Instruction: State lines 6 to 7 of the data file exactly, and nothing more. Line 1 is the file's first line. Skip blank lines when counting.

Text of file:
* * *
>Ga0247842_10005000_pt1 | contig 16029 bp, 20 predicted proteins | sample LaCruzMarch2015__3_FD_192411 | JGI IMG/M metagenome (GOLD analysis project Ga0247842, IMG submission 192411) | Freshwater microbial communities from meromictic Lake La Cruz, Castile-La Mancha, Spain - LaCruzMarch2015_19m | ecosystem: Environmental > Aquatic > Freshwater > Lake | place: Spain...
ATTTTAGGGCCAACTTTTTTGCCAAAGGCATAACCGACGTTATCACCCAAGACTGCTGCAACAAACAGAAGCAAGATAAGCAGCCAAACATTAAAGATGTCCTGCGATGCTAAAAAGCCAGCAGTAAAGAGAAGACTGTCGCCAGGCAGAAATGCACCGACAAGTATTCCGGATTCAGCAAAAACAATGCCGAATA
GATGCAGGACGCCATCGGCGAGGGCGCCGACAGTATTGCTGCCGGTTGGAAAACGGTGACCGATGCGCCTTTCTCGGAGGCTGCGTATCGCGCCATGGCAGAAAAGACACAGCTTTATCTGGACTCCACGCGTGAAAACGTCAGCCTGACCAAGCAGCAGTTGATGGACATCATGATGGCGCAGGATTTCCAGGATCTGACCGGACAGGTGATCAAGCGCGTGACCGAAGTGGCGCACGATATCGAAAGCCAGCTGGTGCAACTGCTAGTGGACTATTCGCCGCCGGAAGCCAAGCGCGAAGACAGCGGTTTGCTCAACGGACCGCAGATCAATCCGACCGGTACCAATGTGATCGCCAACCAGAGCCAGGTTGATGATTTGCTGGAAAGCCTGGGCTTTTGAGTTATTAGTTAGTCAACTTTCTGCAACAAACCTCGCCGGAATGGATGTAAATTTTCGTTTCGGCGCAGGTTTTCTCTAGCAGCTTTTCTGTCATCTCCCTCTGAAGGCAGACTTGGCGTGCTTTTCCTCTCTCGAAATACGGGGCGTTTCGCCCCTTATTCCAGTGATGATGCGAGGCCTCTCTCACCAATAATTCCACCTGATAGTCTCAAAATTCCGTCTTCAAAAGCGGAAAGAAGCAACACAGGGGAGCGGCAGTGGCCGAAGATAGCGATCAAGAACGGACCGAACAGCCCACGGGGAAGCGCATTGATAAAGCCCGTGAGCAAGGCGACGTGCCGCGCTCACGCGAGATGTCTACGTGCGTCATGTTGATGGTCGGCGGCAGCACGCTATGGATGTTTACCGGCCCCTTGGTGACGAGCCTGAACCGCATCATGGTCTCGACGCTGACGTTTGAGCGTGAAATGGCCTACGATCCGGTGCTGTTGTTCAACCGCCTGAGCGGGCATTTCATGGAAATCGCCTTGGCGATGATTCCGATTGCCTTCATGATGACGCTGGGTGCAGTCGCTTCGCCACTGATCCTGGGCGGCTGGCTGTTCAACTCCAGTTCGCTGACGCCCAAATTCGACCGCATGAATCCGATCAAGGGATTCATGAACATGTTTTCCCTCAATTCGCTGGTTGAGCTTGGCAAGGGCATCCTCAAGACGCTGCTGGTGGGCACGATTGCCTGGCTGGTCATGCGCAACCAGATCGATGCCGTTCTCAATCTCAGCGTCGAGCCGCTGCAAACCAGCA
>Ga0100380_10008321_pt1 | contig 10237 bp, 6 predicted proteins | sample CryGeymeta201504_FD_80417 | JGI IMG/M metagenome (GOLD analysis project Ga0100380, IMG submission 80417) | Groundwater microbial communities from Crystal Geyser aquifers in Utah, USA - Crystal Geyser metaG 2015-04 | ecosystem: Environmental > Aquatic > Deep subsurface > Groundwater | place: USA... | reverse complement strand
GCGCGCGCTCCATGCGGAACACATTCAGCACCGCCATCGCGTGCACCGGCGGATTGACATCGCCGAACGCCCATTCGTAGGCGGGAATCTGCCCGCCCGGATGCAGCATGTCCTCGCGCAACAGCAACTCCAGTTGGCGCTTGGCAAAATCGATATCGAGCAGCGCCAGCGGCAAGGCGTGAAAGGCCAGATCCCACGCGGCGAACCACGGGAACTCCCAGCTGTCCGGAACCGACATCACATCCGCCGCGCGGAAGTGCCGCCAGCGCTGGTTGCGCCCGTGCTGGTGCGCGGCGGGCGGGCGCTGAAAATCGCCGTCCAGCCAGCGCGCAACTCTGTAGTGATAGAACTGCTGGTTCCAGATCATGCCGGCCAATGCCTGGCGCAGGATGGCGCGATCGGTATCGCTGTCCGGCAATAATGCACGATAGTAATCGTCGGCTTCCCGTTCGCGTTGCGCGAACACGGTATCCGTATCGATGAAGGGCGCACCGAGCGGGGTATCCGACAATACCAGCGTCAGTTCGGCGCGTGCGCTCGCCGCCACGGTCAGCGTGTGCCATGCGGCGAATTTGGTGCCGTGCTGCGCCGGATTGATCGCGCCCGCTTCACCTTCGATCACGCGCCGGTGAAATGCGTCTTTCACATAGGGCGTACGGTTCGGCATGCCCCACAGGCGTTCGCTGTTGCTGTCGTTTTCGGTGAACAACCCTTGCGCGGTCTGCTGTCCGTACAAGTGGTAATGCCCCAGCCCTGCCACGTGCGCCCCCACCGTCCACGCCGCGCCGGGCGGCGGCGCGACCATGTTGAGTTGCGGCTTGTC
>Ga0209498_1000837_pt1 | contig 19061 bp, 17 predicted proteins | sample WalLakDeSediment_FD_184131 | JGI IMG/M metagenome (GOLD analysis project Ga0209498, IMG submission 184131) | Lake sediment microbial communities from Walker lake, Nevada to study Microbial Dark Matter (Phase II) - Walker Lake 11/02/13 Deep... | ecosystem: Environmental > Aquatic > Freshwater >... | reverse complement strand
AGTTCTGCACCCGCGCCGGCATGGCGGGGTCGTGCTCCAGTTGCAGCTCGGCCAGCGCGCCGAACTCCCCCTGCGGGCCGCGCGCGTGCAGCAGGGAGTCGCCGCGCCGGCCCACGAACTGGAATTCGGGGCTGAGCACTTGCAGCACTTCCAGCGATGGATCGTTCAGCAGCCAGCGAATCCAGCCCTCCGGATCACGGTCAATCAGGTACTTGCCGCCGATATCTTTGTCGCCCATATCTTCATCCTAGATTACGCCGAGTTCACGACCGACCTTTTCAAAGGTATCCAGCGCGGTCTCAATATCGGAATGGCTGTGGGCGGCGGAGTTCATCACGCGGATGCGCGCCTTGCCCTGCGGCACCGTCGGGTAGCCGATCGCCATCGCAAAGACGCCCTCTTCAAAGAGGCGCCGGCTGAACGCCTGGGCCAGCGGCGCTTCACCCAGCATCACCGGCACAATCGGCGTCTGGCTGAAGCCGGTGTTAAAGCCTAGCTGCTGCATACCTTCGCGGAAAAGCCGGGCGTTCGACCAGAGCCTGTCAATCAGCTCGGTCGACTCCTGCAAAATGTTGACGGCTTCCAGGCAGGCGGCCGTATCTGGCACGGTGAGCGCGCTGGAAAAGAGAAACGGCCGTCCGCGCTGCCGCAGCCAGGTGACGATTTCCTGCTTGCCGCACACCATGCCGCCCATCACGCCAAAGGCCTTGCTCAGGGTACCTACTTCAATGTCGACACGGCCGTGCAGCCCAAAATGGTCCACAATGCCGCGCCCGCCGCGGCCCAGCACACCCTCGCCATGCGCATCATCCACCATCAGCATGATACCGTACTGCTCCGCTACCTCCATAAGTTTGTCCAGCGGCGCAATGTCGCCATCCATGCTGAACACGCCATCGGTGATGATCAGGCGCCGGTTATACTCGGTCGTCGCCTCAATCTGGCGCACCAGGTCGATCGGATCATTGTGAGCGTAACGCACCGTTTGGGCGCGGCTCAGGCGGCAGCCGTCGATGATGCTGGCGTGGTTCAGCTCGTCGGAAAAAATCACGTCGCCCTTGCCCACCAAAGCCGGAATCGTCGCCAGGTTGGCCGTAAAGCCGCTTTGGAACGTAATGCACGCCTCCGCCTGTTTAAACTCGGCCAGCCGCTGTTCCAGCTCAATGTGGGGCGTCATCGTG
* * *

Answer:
>Ga0209498_1000837_pt1 | contig 19061 bp, 17 predicted proteins | sample WalLakDeSediment_FD_184131 | JGI IMG/M metagenome (GOLD analysis project Ga0209498, IMG submission 184131) | Lake sediment microbial communities from Walker lake, Nevada to study Microbial Dark Matter (Phase II) - Walker Lake 11/02/13 Deep... | ecosystem: Environmental > Aquatic > Freshwater >... | reverse complement strand
AGTTCTGCACCCGCGCCGGCATGGCGGGGTCGTGCTCCAGTTGCAGCTCGGCCAGCGCGCCGAACTCCCCCTGCGGGCCGCGCGCGTGCAGCAGGGAGTCGCCGCGCCGGCCCACGAACTGGAATTCGGGGCTGAGCACTTGCAGCACTTCCAGCGATGGATCGTTCAGCAGCCAGCGAATCCAGCCCTCCGGATCACGGTCAATCAGGTACTTGCCGCCGATATCTTTGTCGCCCATATCTTCATCCTAGATTACGCCGAGTTCACGACCGACCTTTTCAAAGGTATCCAGCGCGGTCTCAATATCGGAATGGCTGTGGGCGGCGGAGTTCATCACGCGGATGCGCGCCTTGCCCTGCGGCACCGTCGGGTAGCCGATCGCCATCGCAAAGACGCCCTCTTCAAAGAGGCGCCGGCTGAACGCCTGGGCCAGCGGCGCTTCACCCAGCATCACCGGCACAATCGGCGTCTGGCTGAAGCCGGTGTTAAAGCCTAGCTGCTGCATACCTTCGCGGAAAAGCCGGGCGTTCGACCAGAGCCTGTCAATCAGCTCGGTCGACTCCTGCAAAATGTTGACGGCTTCCAGGCAGGCGGCCGTATCTGGCACGGTGAGCGCGCTGGAAAAGAGAAACGGCCGTCCGCGCTGCCGCAGCCAGGTGACGATTTCCTGCTTGCCGCACACCATGCCGCCCATCACGCCAAAGGCCTTGCTCAGGGTACCTACTTCAATGTCGACACGGCCGTGCAGCCCAAAATGGTCCACAATGCCGCGCCCGCCGCGGCCCAGCACACCCTCGCCATGCGCATCATCCACCATCAGCATGATACCGTACTGCTCCGCTACCTCCATAAGTTTGTCCAGCGGCGCAATGTCGCCATCCATGCTGAACACGCCATCGGTGATGATCAGGCGCCGGTTATACTCGGTCGTCGCCTCAATCTGGCGCACCAGGTCGATCGGATCATTGTGAGCGTAACGCACCGTTTGGGCGCGGCTCAGGCGGCAGCCGTCGATGATGCTGGCGTGGTTCAGCTCGTCGGAAAAAATCACGTCGCCCTTGCCCACCAAAGCCGGAATCGTCGCCAGGTTGGCCGTAAAGCCGCTTTGGAACGTAATGCACGCCTCCGCCTGTTTAAACTCGGCCAGCCGCTGTTCCAGCTCAATGTGGGGCGTCATCGTG